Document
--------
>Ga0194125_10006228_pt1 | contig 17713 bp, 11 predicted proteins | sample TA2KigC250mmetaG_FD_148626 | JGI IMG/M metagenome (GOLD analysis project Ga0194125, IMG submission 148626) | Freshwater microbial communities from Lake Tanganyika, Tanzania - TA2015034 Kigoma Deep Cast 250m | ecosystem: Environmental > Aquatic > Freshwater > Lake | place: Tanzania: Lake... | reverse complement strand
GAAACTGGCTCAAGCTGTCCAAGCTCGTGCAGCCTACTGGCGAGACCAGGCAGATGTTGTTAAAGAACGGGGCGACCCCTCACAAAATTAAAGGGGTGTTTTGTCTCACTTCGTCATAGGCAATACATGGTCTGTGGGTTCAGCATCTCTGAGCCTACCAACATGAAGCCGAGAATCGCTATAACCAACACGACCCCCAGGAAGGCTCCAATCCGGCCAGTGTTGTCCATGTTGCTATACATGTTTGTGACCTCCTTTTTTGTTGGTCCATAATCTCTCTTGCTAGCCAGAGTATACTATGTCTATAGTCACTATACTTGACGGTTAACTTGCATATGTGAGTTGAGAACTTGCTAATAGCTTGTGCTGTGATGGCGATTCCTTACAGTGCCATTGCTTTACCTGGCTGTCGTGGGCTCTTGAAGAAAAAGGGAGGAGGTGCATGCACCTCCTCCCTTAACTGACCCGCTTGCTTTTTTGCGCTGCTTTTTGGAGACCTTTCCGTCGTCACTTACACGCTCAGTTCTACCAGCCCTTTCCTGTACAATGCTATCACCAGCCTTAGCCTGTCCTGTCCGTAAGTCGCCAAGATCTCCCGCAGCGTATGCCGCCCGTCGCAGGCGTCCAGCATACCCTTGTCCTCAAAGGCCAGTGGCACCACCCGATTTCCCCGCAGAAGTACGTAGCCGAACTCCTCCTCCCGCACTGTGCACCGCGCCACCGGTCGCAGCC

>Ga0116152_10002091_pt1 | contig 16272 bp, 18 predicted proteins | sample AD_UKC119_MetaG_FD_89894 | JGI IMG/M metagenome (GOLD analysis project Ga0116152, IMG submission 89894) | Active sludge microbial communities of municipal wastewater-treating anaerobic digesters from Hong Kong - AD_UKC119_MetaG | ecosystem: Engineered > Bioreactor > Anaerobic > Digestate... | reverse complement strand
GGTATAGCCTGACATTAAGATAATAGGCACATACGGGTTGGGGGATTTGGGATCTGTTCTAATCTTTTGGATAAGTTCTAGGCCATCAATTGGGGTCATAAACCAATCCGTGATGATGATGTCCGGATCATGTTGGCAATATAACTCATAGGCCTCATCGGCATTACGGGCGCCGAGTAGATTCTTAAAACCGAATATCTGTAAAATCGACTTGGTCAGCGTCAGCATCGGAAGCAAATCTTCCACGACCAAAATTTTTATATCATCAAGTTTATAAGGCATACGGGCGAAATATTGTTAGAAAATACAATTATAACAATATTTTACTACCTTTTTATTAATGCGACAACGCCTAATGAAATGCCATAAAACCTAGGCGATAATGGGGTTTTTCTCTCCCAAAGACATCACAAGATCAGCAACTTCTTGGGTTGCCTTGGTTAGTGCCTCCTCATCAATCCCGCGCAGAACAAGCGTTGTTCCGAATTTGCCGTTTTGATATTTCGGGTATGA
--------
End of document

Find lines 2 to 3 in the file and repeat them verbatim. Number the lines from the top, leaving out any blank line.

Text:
GAAACTGGCTCAAGCTGTCCAAGCTCGTGCAGCCTACTGGCGAGACCAGGCAGATGTTGTTAAAGAACGGGGCGACCCCTCACAAAATTAAAGGGGTGTTTTGTCTCACTTCGTCATAGGCAATACATGGTCTGTGGGTTCAGCATCTCTGAGCCTACCAACATGAAGCCGAGAATCGCTATAACCAACACGACCCCCAGGAAGGCTCCAATCCGGCCAGTGTTGTCCATGTTGCTATACATGTTTGTGACCTCCTTTTTTGTTGGTCCATAATCTCTCTTGCTAGCCAGAGTATACTATGTCTATAGTCACTATACTTGACGGTTAACTTGCATATGTGAGTTGAGAACTTGCTAATAGCTTGTGCTGTGATGGCGATTCCTTACAGTGCCATTGCTTTACCTGGCTGTCGTGGGCTCTTGAAGAAAAAGGGAGGAGGTGCATGCACCTCCTCCCTTAACTGACCCGCTTGCTTTTTTGCGCTGCTTTTTGGAGACCTTTCCGTCGTCACTTACACGCTCAGTTCTACCAGCCCTTTCCTGTACAATGCTATCACCAGCCTTAGCCTGTCCTGTCCGTAAGTCGCCAAGATCTCCCGCAGCGTATGCCGCCCGTCGCAGGCGTCCAGCATACCCTTGTCCTCAAAGGCCAGTGGCACCACCCGATTTCCCCGCAGAAGTACGTAGCCGAACTCCTCCTCCCGCACTGTGCACCGCGCCACCGGTCGCAGCC

>Ga0116152_10002091_pt1 | contig 16272 bp, 18 predicted proteins | sample AD_UKC119_MetaG_FD_89894 | JGI IMG/M metagenome (GOLD analysis project Ga0116152, IMG submission 89894) | Active sludge microbial communities of municipal wastewater-treating anaerobic digesters from Hong Kong - AD_UKC119_MetaG | ecosystem: Engineered > Bioreactor > Anaerobic > Digestate... | reverse complement strand